Is the liquor license cap stunting the growth of Sioux Falls?

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SIOUX FALLS, S.D. (KSFY) - The City of Sioux Falls currently has a 22-person waiting list for on-sale liquor licenses and a 17-person list for off-sale licenses.

Right now with dozens of new businesses trying to get open in Sioux Falls, many of them restaurants, the liquor license situation can make things complicated.

"If you're a restaurant with a bar that's going to do a pretty significant percent of your sales in alcohol it's very difficult to open because liquor licenses are capped," said Jodi Schwan of SiouxFalls.Business.

City licensing specialist Jamie Palmer said it's all based on state law.

South Dakota state law says the city can only issue a certain amount of liquor licenses based on the population. Under SD 35-4-11, "The number of on-sale licenses issued may not exceed three each for the first one thousand of population or fraction thereof and not exceed one each of such licenses for each additional one thousand five hundred of population or fraction thereof."

The city can currently issue 107 full liquor licenses and the next time they'll assess the population isn't until 2019. The cost for a license isn't cheap either -- and it's also based on the population. The state says the license has to cost, at minimum, a dollar per person per the population of the city or municipality.

"The regular on-sale liquor license is $192,360," said Palmer.

And while all those licenses are taken up, there are alternatives.

"We also offer what's called a full service restaurant liquor license and I can offer those when I don't have any of the regular liquor licenses available," Palmer said.

For that license, the business has to prove that 60 percent of its sales are from food and non-alcoholic beverages and that the other 40 percent are alcohol ... each year. That license is even more costly. Palmer said she's issued just two of them.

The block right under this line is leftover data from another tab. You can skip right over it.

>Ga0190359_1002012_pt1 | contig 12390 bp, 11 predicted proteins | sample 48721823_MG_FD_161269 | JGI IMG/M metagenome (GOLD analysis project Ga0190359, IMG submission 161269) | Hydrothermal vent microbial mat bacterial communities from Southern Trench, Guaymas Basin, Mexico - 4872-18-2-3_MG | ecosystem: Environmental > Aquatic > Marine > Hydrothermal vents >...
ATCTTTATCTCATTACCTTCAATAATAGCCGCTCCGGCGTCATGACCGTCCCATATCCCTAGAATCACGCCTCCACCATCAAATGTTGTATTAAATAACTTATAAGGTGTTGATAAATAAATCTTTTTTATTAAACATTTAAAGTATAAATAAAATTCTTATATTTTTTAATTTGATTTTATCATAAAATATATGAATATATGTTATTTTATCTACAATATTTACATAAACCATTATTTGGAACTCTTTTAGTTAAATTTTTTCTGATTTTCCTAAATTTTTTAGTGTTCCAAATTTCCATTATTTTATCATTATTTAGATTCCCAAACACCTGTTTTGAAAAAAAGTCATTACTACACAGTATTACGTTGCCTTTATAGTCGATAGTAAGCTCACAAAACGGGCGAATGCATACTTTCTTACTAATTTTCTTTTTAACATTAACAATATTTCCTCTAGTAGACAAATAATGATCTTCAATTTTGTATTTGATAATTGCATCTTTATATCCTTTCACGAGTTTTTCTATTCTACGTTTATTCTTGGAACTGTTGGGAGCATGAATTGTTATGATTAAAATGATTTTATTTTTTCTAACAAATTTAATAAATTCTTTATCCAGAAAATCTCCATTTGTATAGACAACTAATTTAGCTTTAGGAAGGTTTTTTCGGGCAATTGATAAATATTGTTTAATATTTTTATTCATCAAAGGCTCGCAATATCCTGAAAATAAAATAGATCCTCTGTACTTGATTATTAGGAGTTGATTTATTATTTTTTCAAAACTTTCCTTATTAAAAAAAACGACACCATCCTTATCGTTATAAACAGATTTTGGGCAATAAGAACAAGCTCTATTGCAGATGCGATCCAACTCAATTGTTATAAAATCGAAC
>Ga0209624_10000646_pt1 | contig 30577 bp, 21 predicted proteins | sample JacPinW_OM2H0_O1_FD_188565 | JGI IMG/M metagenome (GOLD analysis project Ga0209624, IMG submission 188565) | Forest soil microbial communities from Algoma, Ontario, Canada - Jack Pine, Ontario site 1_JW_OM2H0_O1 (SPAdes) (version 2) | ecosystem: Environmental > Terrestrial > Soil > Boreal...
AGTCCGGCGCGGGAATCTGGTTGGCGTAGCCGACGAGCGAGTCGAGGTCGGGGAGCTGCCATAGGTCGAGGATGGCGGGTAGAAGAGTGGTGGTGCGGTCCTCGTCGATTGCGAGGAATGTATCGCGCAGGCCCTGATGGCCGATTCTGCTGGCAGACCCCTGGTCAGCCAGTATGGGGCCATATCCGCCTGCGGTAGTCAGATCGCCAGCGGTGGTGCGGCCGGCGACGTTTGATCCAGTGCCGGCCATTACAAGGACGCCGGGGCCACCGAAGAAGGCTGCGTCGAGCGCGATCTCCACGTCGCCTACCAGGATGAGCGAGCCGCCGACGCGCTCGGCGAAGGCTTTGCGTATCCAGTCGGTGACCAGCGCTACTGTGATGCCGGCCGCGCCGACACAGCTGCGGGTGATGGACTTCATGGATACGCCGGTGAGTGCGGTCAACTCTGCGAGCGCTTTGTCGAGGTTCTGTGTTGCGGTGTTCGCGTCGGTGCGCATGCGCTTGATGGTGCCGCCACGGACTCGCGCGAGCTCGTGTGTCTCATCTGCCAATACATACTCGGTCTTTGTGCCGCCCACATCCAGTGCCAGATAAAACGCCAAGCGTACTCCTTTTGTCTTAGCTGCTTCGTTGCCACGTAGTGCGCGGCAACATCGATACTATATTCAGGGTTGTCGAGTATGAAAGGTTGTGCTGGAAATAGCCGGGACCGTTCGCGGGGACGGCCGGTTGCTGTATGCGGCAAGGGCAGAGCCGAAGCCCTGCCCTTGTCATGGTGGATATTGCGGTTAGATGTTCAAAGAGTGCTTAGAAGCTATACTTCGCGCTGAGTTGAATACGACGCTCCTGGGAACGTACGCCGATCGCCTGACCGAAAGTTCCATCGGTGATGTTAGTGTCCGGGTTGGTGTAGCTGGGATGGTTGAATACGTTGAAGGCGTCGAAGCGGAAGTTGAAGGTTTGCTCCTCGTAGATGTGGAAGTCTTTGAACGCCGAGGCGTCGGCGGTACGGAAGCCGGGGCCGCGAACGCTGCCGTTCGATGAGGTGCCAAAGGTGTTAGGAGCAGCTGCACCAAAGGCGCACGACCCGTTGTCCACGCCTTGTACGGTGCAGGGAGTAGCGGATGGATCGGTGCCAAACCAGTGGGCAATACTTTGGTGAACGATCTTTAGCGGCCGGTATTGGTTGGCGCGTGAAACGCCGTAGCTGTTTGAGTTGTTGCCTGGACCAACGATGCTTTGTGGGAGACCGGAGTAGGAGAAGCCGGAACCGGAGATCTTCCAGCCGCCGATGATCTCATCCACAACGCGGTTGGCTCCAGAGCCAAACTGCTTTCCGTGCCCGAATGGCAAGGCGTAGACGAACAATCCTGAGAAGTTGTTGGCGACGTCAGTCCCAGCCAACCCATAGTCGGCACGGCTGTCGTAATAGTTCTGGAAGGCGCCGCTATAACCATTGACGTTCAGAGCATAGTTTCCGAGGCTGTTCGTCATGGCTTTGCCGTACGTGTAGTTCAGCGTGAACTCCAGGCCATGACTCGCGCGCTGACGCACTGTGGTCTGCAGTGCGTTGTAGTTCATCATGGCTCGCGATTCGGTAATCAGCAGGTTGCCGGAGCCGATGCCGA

"They're $260,000, annual renewal of $1,500 dollars," Palmer said.

But there is one more option...

"If businesses want to open sooner, they need to find an existing license and negotiate a deal with that license holder," Schwan said.

Buying it on the secondary market means the city isn't involved until the license holder has agreed to terms with the buyer and the price isn't disclosed, but Schwan said by word of mouth, that option isn't any cheaper.

"We're hearing anywhere from $300,000 to $350,000," Schwan said.

Some of the businesses on the waiting list have been on there for years. When they get to the top, the city contacts them to let them know. They have the option to purchase the license, request to move to the bottom of the list, or have themselves taken off the list completely. Some businesses have gone out of business before ever getting to the top. If that's the case, they can still buy the license, but it has to be ready-to-go within two years. The business owner can also buy the license and sell it on the secondary market.

Some of the newest members of the list are upcoming developments downtown.

"Is it going to hold up projects downtown? Probably not in any huge way, but it doesn't help," Schwan said. "Washington Square, for instance, has been trying to attract a bar and a restaurant and a liquor license has been a sticking point."

Unfortunately, the Palmer said the city can't make things move along any more quickly.

"I get a lot of questions and frustrations... and my hands are really tied to be able to help you because we do follow South Dakota law," Palmer said.

The cost of the licenses can be regulated by the city, as long as the minimum charge is a dollar per person. Sioux Falls charges about a $1.25 per person right now. City Councilor Theresa Stehly said it's something she wants to consider taking a look at.

Lawmakers in Pierre revised some alcohol sale provisions on Tuesday -- the Senate passed H.B. 1070 -- which includes some changes to language in the law about on- and off- sale liquor licenses, but does not change the current issue with the population.